So I'm glad that Warren is pushing back against this. The truth is that we can't just accept that someone being a Democrat means that they are anywhere near on the right side of economic issues. In fact, the Democratic Party has been — from Clinton right through Obama — in love with neoliberal policy. That seems to be changing now. Of course, it may all be too late. We really have allowed our whole political system to drift too far to the right and I'm not sure how we get back a sane system. But a precondition is for party actors like Elizabeth Warren to stand up to corporate cogs flying under the Democratic banner.


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Abortion, Blood, and Things Girls Know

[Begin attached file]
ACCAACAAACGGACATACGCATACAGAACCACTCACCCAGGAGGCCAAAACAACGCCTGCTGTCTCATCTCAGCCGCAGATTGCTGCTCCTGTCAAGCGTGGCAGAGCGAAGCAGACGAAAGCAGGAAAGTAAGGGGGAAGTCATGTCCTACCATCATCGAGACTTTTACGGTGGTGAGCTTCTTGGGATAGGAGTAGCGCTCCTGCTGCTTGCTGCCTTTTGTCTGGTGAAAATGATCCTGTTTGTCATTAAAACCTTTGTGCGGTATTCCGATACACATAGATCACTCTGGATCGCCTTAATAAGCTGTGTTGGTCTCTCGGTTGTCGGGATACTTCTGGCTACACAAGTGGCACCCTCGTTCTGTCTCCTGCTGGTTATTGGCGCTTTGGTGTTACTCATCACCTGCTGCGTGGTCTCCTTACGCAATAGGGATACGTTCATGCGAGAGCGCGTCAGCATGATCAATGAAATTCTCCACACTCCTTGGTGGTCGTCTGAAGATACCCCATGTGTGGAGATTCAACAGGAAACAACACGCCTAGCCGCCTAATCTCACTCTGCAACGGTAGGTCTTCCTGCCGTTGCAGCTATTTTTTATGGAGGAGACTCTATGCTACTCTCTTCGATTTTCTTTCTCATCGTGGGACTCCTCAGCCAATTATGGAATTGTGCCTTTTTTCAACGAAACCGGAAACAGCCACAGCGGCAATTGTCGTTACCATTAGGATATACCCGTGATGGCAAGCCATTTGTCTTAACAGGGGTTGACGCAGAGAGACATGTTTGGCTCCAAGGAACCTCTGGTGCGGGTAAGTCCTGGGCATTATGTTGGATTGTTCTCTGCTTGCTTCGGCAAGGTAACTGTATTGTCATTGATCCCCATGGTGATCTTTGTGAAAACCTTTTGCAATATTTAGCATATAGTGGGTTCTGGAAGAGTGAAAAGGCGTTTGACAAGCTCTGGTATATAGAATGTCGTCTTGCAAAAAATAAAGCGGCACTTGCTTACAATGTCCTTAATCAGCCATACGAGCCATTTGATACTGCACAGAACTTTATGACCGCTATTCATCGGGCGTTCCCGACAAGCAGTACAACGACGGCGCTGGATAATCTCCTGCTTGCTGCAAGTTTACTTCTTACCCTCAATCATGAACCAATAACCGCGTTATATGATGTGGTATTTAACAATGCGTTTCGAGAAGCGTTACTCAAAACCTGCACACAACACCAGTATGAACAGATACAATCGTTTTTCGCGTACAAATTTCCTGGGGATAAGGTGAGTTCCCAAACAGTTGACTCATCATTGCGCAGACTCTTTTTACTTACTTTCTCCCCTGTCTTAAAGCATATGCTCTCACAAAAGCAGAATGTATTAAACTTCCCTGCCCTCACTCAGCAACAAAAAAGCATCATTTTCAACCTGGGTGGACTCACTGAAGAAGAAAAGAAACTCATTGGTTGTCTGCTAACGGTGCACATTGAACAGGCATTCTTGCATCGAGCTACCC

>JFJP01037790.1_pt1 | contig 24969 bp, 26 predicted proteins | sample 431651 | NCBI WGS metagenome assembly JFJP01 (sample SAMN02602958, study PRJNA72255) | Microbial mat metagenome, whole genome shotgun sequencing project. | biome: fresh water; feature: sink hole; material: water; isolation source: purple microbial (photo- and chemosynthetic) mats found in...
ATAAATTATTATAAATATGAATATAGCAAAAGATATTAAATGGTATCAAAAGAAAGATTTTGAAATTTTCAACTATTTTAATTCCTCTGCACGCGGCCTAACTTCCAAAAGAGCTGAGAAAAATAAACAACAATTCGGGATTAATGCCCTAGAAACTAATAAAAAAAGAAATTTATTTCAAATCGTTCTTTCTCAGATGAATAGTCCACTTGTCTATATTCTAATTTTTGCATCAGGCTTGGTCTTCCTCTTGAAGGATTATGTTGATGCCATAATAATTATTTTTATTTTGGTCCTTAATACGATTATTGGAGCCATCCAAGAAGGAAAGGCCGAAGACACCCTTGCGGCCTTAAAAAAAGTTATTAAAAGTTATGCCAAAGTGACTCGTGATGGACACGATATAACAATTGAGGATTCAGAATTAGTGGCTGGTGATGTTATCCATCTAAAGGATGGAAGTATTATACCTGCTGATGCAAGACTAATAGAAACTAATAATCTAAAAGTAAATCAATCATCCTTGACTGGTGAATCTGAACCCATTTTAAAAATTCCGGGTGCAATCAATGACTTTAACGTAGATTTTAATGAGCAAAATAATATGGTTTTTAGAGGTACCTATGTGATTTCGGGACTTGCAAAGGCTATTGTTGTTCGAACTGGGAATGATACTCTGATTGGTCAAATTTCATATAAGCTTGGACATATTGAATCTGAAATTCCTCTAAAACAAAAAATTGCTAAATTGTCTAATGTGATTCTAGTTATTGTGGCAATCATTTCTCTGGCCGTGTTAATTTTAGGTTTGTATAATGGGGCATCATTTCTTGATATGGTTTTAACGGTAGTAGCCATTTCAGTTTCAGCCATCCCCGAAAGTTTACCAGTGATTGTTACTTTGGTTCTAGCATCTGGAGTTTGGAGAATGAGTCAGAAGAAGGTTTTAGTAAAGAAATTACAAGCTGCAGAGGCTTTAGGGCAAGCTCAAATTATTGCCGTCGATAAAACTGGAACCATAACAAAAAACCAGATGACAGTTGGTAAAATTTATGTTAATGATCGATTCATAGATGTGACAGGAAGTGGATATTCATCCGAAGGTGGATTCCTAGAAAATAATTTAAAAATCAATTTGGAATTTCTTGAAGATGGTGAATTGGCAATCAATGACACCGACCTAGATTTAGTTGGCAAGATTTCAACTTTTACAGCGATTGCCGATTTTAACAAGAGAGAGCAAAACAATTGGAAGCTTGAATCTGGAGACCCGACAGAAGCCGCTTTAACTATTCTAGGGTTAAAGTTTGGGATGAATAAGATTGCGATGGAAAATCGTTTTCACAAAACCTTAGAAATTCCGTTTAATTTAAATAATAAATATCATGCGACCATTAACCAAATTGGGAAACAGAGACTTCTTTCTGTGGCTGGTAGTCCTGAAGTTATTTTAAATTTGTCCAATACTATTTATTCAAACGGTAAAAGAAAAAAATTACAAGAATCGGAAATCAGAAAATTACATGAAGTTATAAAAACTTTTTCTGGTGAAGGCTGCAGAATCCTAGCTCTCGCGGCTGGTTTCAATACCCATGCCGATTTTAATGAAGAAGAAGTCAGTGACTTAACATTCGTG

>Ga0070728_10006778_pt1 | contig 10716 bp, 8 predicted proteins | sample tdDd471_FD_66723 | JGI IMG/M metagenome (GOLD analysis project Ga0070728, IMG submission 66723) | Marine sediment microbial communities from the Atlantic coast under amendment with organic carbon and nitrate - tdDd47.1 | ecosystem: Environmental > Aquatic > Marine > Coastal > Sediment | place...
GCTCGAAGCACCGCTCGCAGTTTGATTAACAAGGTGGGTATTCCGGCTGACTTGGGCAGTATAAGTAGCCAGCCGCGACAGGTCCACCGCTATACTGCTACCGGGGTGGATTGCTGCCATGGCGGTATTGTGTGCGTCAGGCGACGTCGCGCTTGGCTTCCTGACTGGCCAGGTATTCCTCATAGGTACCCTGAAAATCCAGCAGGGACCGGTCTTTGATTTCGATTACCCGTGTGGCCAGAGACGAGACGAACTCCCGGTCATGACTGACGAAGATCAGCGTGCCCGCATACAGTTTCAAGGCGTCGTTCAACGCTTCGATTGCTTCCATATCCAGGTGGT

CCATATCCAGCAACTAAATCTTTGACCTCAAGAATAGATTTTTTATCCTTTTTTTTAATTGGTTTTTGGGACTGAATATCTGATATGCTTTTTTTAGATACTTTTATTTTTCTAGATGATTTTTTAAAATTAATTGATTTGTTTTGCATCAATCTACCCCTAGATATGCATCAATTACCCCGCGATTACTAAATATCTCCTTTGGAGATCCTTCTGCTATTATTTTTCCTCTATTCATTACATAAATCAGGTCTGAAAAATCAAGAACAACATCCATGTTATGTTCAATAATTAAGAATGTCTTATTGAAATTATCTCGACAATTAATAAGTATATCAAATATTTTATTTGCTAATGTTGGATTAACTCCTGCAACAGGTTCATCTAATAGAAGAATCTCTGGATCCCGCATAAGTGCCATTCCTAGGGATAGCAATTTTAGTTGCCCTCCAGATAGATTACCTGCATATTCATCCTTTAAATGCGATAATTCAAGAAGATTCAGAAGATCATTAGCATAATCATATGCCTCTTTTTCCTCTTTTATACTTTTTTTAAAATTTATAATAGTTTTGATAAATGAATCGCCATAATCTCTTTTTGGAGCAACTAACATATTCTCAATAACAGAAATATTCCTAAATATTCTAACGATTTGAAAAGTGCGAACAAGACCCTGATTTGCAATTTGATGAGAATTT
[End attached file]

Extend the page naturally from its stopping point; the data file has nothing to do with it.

Carly FiorinaAlthough I believe that I possess a special level of cluelessness on this matter, I think that men are pretty ignorant when it comes to human biology. There is a realization that comes to all us boys around the age of 5 that the girls have some kind of secret knowledge that they are not sharing with us. That never goes away. In fact, it only gets worse. At puberty, we all get very stupid. The men pretend they are tough and the women pretend they are weak, and the mating rituals begin. But still: the women are hiding something from the men — but only because we men can't understand it.

There is something very male about the hysteria over the Planned Parenthood videos and Carly Fiorina's claims about an aborted fetus outside the womb. And I think it explains why the anti-choice folks are using this tactic. Brian Beutler explained what's going on very well, The Anti-Abortion Movement's Weapons: Shock, Lies, and Carly Fiorina. When the videos first came out, the claim was that Planned Parenthood was doing something illegal. But that wasn't true, so there have been various excuses for the "sting" operation. None of them are true, of course.